Maggie Knapp is about as lean and fit as a 50-year-old woman can be. And no wonder: She's spent literally half her life working outdoors at Jenkins Arboretum in Devon, where she's the head gardener.
"Working outdoors" sounds as if she's leisurely raking leaves. Knapp does that, yes, but she also splits wood, chases trespassing deer, mans the snow plow and wields a steady chain saw. She prunes, plants, propagates, and weeds - and hauls a yeoman's load of mulch.
You can't miss her. Spend even an hour at this 46-acre public garden, and she'll whiz by you in a golf cart, troubleshooting and problem-solving along 1.2 miles of paved walkways. You'll also find her doing walkabouts with visitors, training volunteers in the greenhouse, or, inside the John J. Willaman Education Center, sitting cross-legged on a quilt reading nature stories to kids.
"My mom does the job of 10 men. She's pretty much my Superwoman," says Samantha Knapp, 25, a senior at Savannah College of Art and Design in Georgia and the elder of Maggie and Jeffrey Knapp's two daughters.
Younger daughter Madelyn is 22, a 2011 Duquesne University grad and promotions assistant at B101-FM radio. She just applied for a marketing job at Phipps Conservatory and Botanical Gardens in Pittsburgh. "So maybe the apple won't fall too far from the tree," she says.
When their parents moved into the Browning House at Jenkins in 1986 - Jeff, a onetime landscaper, was the first to be hired, followed by Maggie - the arboretum was a relative youngster, too. It only opened to the public in 1976.
As the Knapp family grew - and grew up - so did Jenkins. It now has maybe 30,000 visitors a year, though it's hard to know. The arboretum is open 365 days a year with free admission, so people come and go.
The Knapps had never heard of the place until shortly before Jeff's job interview. "Jenkins was off the radar screen, not ready for prime time," he says.
For years after that, it was considered "a hidden gem" in the region's glittering array of public gardens. "A lot of locals still don't know it's here," says Jeff, 54, now creative director for a Bucks County communications firm and the arboretum's longest-serving volunteer.
But it's not a secret anymore. And while, as Jeff says, "it's not Longwood Gardens and it's not Morris Arboretum," Jenkins is a special place.
"Once you see and know it, you'll never have a reason to go anywhere else," says Maggie, who grew up on 30 acres in rural Downingtown, the youngest of Madelyn and Bill Hart's six children. Bill, who died in 1998, was a well-known broadcaster on WCAU-TV and radio.
Being the child of a public figure who was constantly required to be "on," Maggie says, instilled in her a deep desire for privacy and authenticity in her own life. Growing up in the woods - "that was my playground" - taught her to love nature.
"I knew, someday, I would work outside," she says.
The road to Jenkins had a few pit stops, however. Maggie worked in a box factory till the glue made her sick. She picked cookies off the oven belt at Pepperidge Farm - and hasn't had a cookie since.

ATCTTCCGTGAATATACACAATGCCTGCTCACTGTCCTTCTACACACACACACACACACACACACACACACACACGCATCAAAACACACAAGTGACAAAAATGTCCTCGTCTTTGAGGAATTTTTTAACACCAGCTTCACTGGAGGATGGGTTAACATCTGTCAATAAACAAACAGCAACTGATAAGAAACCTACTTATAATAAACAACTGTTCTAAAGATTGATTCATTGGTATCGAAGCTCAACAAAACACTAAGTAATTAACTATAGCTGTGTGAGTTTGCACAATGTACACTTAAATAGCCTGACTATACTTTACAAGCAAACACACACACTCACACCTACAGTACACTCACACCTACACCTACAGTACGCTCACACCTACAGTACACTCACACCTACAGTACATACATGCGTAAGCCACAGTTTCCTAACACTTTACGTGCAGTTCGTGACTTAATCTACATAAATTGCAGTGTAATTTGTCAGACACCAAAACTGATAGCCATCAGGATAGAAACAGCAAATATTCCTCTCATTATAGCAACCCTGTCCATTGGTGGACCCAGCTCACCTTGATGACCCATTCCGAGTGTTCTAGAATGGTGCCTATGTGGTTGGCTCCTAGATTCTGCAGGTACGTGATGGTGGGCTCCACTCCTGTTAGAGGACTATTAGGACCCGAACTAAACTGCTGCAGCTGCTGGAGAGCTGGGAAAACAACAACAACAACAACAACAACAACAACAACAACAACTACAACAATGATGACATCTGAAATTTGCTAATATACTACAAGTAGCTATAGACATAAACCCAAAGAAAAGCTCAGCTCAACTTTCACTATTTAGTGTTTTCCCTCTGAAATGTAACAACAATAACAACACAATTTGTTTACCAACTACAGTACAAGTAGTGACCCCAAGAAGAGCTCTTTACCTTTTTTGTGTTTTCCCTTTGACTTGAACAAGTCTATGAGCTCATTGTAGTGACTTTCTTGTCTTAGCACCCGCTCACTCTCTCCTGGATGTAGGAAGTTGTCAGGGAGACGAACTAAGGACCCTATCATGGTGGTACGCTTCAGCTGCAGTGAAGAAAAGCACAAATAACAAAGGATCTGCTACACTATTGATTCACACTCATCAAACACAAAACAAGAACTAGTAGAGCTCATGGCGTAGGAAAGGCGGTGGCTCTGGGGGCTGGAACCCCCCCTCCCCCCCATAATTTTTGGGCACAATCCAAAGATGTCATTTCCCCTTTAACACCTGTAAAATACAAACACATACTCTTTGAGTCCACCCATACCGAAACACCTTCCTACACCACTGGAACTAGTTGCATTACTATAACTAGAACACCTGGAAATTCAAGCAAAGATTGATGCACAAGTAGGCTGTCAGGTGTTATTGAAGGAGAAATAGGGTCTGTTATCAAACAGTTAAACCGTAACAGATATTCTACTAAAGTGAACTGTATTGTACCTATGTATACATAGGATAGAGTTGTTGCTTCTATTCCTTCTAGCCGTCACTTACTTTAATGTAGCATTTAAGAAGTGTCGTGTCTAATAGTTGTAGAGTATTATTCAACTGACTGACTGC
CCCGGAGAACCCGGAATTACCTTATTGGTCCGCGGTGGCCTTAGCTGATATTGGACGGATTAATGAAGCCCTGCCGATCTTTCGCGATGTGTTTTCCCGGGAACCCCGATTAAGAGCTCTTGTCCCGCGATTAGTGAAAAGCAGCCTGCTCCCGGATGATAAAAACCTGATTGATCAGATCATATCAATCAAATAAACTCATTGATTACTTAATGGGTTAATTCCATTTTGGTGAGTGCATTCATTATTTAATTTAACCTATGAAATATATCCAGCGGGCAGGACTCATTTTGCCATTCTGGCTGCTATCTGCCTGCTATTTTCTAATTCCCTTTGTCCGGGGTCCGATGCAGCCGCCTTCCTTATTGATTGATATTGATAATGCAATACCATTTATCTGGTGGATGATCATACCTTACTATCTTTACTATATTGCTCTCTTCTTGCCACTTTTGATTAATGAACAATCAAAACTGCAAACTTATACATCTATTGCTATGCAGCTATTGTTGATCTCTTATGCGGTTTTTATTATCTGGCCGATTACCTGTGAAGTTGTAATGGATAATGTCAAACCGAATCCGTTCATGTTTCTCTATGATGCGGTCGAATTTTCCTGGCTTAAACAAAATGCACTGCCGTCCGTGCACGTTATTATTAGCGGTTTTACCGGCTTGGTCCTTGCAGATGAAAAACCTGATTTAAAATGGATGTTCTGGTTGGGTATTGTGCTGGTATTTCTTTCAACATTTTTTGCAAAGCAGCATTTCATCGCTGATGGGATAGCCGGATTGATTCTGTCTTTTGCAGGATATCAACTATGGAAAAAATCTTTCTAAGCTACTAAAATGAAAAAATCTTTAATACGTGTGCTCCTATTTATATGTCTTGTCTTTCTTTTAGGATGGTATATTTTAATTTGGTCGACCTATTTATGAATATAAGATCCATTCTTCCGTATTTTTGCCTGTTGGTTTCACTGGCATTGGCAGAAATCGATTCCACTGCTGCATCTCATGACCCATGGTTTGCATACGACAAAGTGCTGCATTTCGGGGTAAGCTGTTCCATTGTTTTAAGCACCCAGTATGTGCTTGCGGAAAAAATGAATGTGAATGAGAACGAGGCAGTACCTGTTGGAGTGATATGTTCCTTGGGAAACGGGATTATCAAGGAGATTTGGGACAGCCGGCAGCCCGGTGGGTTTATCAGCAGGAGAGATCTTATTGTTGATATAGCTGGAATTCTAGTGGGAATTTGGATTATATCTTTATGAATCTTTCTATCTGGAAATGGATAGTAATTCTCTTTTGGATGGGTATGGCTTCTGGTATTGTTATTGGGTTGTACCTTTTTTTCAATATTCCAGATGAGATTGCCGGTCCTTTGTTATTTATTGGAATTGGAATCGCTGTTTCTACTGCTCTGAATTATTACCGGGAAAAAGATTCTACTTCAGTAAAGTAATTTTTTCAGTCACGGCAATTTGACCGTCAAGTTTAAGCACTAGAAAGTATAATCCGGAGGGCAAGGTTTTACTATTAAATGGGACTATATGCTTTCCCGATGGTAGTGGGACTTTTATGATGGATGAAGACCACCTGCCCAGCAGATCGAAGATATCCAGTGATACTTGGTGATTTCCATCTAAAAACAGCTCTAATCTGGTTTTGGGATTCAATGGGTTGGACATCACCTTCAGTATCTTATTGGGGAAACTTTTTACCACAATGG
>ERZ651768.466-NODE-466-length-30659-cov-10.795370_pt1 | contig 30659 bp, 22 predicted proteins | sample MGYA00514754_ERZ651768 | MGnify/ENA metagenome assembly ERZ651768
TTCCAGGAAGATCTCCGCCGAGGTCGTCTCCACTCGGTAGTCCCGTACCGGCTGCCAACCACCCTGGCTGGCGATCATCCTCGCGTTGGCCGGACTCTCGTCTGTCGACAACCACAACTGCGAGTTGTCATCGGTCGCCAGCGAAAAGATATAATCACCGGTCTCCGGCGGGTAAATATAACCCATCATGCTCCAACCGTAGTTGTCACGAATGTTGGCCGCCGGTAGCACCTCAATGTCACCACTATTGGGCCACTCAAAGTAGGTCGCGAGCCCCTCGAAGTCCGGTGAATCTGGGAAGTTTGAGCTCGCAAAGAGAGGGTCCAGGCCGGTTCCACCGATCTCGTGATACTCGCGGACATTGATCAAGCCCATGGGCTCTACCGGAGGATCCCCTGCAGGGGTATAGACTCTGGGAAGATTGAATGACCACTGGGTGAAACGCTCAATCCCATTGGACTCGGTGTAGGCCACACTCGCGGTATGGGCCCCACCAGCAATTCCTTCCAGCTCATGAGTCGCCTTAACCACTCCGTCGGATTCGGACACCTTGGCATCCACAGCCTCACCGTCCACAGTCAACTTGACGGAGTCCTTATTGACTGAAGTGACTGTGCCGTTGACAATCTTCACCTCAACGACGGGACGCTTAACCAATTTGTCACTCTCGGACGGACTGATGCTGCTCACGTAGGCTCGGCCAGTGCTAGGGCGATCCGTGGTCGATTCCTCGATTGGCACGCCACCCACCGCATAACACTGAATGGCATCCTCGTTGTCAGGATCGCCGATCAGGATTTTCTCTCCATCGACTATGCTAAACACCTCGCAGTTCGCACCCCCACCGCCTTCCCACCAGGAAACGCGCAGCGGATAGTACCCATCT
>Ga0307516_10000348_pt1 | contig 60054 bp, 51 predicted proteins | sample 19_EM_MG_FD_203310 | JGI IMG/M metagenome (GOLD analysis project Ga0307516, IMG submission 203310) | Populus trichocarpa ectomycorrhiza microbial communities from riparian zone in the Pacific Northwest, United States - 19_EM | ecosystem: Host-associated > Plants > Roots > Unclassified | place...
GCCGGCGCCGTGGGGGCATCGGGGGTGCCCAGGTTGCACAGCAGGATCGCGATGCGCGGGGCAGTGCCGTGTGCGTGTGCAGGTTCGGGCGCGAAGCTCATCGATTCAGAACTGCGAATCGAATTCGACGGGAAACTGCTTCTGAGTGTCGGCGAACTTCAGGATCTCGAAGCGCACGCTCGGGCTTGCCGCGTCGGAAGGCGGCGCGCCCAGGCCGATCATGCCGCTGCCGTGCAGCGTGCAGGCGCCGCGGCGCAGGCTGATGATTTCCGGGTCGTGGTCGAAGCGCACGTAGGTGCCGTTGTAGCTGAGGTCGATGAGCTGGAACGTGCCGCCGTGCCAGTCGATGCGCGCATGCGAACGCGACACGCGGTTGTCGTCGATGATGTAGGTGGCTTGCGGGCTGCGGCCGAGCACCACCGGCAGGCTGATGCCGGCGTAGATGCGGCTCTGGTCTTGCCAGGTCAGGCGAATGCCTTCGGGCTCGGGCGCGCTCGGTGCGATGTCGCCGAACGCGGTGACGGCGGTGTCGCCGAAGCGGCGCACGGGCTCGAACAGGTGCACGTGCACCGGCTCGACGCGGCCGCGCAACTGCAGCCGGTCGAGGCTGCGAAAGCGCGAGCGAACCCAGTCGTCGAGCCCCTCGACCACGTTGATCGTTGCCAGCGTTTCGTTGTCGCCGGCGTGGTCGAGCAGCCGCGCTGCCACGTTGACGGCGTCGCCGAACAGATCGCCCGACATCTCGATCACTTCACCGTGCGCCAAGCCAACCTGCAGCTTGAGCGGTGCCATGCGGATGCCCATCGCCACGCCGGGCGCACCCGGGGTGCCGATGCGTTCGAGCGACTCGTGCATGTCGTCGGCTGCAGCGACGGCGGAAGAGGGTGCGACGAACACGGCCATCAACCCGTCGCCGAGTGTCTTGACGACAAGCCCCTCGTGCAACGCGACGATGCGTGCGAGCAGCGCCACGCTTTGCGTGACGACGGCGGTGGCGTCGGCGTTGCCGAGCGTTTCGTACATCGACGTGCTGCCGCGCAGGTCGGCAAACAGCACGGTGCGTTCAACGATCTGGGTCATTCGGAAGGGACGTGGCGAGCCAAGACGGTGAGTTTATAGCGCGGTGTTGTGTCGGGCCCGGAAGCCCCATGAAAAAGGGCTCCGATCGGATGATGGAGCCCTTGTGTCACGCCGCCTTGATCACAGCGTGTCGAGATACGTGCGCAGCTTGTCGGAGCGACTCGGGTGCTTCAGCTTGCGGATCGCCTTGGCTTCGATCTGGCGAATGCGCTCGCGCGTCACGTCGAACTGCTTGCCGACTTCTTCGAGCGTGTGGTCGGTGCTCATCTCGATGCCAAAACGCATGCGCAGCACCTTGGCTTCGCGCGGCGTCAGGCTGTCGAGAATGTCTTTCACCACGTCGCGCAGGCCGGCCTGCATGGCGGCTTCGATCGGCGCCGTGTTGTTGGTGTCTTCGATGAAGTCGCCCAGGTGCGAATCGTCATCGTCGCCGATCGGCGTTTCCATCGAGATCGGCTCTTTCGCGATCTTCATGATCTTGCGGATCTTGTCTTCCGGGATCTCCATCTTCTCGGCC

Through a friend, she met Jeff, whom she still calls "the love of my life." They've been married 26 years, most of it spent in this idyllic place.
"It was a perfect fit," says Jeff.
Not always, says Samantha, known as Sam, who recalls feeling like an outcast among friends living in traditional suburban developments. "Their neighborhoods had kind of a honeycomb feel, all the kids together," she says.
But as she got older, she realized "just how crazy special the arboretum was, and whenever I had friends over, they'd say, 'Oh my God! This is such a cool place.' "
Sam loved to sit down by the pond with her colored pencils, drawing day lilies, her favorite flower. And sledding was amazing. Time it right, and the trip could last 60 seconds, all the way from the top of the hill to the creek at the bottom.
Madelyn has a favorite memory, too - of the old garage/workshop that was torn down for the new education center. "I would sit on a stool in the corner and breathe deeply . . . the smell from cut grass and grease from the mowers and the old antique tools hanging on the walls.
"It's my favorite smell in the world, probably because it makes me think of my mom," she says.
Mom, known as "Mags" to one and all, shared every inch of "the arby," as she calls Jenkins, with her husband and daughters.
Together they fret over drought, early frost, and aphids. They once rescued a baby duck whose family had been wiped out by predators and nursed a crow that fell out of its nest. They watch in awe as red foxes race around the pond and note how, in their quarter-century here, everything has grown and filled in.
Always, the plants come first.
"I identify with plants. They can't fake it. They are a life and they matter," says Maggie, who graduated from the Barnes Foundation's horticulture program in 1999.
Jenkins executive director Harold Sweetman is traveling in South America and could not be reached. But development director Janet Bauman says of Maggie: "She has a warm heart. She loves each and every plant as if they were her children."
"She's fearless, a real pistol, a happy pistol," adds John Haas, a 10-year arboretum volunteer who laughs at the many "Maggie-isms" that keep everyone entertained. For example, to "girlie up" means to dress up, "get schnazzy," as opposed to looking like a "schlump-a-dink."
But Jeff acknowledges that, with the girls grown, he and Maggie are "very close to our next chapter. And we're not getting any younger," he says.
For now, it's winter, a season that brings its own joy and beauty - and more hard, honest work. That is still welcome.
As Maggie says, "I'm planted here."
Watch Maggie Knapp talk about a Franklinia tree by the pond at Jenkins Arboretum at www.philly. com/ginnyEndText